I chose to be irked at it because I see this act as an act of gross hypocrisy and a violation of the diplomatic rights of a sovereign country. I was equally peeved when Britain tried to bulldoze its way with Russians during the Litvinenko incident; or when one of my girlfriends reflected how Polish expats were treated by mainstream Britons. I don’t hold an unquestioning adoration for any country or its legal system – even if the preamble in my passport says I’m ‘supposed’ to.
         

        “To bring justice for the maid which I believe should be our first priority.”

        On the scale of priorities on things to be outraged about, a labour dispute between a bunch of individuals over the ‘ideal salary’ scores far less than the breach of diplomatic protocols and the violation of the sovereign rights of a country. The victim of this diplomatic violation is not the maid, but the Union of India.

        Reply

      • In reply to Akhim Lyngdoh

        we’d have far less people trying to bulldoze their opinions as the ‘real’ ones.

        In this case, one need not resort to guesswork as to their reasons for outrage since many opinion pieces and blog comments are pretty open about their feelings. My observations about why people are upset is merely based on what I see people talking about.

        I enjoy hypothetical scenarios and I enjoy predicting how people will feel. It’s fun.

        However, it is not you – or any other person to tell Indians as a whole, what they SHOULD be outraged at.

        Sure, I can tell people anything! It’s my opinion and I feel that this is what they should be outraged at.

        a labour dispute between a bunch of individuals over the ‘ideal salary’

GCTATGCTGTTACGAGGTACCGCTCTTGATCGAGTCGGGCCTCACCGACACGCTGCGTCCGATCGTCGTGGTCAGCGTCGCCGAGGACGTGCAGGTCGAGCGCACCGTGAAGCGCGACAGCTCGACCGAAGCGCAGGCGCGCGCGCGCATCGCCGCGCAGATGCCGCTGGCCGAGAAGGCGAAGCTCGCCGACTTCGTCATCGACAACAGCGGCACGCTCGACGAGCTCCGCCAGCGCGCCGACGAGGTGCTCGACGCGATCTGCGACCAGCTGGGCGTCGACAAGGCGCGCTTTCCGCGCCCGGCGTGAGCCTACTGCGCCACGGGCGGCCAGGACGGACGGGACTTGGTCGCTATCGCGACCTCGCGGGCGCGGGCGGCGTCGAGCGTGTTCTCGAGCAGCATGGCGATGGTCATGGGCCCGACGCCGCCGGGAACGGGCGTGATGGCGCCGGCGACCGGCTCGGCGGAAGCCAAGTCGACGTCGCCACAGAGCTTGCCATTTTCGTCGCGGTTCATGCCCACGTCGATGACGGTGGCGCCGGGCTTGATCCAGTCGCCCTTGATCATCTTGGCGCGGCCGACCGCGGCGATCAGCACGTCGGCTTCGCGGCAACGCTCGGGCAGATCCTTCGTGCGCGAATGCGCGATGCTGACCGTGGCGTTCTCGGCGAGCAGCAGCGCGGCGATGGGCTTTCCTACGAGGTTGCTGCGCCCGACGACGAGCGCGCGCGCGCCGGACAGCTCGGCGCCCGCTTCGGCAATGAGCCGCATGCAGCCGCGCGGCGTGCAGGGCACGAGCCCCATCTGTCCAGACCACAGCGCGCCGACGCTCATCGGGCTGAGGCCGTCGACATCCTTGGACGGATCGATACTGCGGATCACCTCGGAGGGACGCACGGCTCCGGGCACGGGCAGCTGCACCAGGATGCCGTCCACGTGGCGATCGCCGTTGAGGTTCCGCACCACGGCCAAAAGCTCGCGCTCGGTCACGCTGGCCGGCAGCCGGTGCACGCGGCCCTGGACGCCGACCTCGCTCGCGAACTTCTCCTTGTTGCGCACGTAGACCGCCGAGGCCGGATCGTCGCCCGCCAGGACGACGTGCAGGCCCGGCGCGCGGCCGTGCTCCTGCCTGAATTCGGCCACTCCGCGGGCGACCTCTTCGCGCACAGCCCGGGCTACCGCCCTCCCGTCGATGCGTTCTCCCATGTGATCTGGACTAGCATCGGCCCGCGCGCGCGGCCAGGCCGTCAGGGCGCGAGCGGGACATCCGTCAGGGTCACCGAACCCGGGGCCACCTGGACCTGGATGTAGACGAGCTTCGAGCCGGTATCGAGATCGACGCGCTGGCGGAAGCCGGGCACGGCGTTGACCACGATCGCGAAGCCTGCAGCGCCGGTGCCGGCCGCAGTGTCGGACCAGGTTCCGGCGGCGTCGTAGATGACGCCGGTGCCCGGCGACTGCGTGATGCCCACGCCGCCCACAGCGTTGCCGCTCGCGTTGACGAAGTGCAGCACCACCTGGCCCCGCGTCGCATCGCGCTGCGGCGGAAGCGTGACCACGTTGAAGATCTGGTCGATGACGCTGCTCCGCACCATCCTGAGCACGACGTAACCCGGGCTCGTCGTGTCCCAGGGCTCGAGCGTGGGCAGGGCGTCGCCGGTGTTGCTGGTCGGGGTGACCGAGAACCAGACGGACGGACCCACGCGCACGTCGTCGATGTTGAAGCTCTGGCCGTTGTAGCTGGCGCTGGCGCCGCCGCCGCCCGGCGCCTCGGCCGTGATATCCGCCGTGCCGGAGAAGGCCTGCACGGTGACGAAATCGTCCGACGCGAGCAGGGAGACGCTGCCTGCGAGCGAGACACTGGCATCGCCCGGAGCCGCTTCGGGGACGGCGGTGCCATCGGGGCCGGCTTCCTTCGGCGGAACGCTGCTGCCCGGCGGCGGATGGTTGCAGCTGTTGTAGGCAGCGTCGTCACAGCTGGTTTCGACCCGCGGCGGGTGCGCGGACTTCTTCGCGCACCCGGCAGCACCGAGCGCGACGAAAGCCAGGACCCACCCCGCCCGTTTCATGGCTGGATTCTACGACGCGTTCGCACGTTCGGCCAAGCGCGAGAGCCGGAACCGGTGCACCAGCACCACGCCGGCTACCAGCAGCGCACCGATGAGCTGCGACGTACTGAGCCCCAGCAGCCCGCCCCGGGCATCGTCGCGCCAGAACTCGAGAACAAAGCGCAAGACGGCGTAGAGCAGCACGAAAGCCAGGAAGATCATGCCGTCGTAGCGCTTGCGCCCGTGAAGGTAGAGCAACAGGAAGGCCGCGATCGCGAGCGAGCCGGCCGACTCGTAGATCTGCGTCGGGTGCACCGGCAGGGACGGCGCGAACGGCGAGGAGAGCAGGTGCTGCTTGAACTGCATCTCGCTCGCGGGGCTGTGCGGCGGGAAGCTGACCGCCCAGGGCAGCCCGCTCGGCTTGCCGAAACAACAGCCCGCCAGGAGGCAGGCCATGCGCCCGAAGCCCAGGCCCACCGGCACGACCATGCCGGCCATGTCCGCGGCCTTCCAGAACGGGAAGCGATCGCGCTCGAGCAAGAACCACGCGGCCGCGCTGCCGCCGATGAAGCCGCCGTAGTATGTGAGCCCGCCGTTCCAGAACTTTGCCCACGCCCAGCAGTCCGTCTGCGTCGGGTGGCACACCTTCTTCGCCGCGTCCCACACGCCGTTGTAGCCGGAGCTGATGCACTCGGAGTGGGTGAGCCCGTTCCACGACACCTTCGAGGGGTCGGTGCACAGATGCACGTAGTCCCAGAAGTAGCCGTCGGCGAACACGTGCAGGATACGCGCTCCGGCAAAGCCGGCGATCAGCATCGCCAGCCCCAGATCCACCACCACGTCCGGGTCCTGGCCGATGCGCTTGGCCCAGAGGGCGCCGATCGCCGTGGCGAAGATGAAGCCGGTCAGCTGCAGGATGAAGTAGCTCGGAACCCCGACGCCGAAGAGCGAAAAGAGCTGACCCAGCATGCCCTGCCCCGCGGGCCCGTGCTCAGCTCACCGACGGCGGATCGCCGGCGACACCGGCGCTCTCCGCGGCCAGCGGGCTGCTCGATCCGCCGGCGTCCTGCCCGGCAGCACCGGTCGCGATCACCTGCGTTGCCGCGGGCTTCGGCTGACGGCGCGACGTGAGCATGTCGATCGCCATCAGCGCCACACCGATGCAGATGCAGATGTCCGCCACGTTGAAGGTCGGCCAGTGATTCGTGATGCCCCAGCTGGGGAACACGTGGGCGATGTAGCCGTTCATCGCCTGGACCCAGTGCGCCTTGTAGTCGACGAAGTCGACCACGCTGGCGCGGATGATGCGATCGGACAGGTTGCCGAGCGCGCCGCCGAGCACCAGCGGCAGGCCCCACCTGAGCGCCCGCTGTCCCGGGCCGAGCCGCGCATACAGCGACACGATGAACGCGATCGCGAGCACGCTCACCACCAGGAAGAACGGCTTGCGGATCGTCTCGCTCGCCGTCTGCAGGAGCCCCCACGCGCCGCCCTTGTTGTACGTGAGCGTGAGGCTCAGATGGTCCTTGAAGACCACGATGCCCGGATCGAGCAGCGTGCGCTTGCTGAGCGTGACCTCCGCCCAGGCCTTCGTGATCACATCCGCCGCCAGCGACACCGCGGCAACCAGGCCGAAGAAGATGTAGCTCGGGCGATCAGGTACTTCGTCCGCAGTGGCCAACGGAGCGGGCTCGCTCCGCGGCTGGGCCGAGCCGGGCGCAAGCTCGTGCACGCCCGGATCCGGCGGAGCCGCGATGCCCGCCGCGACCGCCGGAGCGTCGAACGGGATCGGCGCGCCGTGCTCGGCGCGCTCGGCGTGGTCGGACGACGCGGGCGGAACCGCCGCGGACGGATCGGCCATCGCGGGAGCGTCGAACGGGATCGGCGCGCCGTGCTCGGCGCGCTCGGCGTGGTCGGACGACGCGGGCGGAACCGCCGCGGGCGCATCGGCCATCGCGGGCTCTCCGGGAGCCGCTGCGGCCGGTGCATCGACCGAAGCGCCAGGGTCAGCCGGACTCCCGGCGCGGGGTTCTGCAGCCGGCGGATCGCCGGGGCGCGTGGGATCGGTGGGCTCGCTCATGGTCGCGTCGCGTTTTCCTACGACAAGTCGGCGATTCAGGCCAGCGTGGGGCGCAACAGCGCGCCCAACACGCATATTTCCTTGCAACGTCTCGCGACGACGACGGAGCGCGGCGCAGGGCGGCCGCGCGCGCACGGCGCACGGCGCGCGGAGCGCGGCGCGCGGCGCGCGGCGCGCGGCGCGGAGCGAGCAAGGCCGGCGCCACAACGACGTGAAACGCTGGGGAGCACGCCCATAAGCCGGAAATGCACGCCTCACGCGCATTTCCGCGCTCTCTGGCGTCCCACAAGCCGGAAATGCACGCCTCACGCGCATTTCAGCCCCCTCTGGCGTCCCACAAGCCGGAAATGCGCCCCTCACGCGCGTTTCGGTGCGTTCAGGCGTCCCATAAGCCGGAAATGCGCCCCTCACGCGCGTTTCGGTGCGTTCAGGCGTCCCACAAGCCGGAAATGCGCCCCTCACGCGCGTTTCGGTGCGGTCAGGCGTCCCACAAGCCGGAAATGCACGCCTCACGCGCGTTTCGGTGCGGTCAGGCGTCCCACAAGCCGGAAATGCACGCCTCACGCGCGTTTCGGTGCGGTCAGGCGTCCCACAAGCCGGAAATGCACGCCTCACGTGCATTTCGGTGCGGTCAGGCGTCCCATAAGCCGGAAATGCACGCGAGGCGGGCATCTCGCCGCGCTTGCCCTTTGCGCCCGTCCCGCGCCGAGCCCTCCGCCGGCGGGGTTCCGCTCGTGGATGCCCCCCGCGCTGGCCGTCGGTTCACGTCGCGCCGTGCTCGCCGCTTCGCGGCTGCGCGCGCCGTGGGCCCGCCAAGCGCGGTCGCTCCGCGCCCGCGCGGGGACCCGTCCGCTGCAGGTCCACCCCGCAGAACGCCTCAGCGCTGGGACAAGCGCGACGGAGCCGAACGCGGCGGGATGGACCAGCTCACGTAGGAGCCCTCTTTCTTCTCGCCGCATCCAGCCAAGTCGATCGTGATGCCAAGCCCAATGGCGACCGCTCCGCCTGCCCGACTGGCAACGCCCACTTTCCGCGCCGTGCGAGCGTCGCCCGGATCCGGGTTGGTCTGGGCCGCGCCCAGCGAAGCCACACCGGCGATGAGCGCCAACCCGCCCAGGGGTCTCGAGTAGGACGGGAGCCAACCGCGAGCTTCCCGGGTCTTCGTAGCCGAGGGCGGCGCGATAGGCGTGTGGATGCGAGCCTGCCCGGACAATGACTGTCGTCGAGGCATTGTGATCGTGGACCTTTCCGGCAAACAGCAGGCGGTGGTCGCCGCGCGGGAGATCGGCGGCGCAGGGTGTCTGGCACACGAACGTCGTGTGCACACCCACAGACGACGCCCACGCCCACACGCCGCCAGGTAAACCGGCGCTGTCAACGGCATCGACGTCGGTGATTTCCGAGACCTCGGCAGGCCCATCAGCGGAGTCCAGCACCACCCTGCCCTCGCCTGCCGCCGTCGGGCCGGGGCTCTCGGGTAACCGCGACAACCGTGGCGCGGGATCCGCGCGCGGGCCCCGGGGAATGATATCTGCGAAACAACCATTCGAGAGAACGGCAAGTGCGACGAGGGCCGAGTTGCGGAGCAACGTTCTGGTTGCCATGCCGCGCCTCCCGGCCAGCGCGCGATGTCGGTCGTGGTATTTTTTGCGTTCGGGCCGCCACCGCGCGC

To my knowledge, this is less a dispute about the “ideal salary” and more of a breach of contract. Since I’m not patriotic and don’t care about India’s so called “honor”, that is irrelevant to me.

        Reply

      • In reply to bhagwad

        “To my knowledge, this is less a dispute about the “ideal salary” and more of a breach of contract.” A breach of contract is an even weaker case for arrest, seizure, stripping and detention – from an ethical point of view, even if a particular legal system accomodates it.Also, breaking laws = jail is way too simplistic.For one, we don’t really know whether she broke the laws in this case, it depends on the facts of the case, the actual laws involved and whether these laws covered the jurisdiction of where the ‘offence’ occured. If for example, I slap an American national inside the compounds of the Indian Embassy in Washington – I can’t be charged with assault or any other offence under US laws.  Second, not every breach of law carries a jail term OR in other cases, justifies it.

        Reply

      • In reply to Akhim Lyngdoh

        Exactly! NOT EVERY case of breach of law carries a jail term. It is absurd to further go on and strip search a person for all types of offenses.

        Reply

      • In reply to Akhim Lyngdoh

        If Devyani was illegally treated, I have no doubt she will sue the police force or whoever is responsible and get hundreds of thousands of dollars (maybe millions, who knows) in compensation. She can pursue her case with all the resources of the Indian government behind her. This is one aspect I’m not really worried about!

        Reply

  4. Bhagwad,
    Contrary to what I usually find in your blogs, this one seems to be biased. We do not know the victim here. That is the crux of the matter. Neither are all the maids are innocent, nor are all employers gracious, always. I personally do not like this minimum wage law, which has been proved to be a bane for the really downtrodden. But, that is not the discussion here, and I put this here deliberately to indicate how side-tracking an issue would be.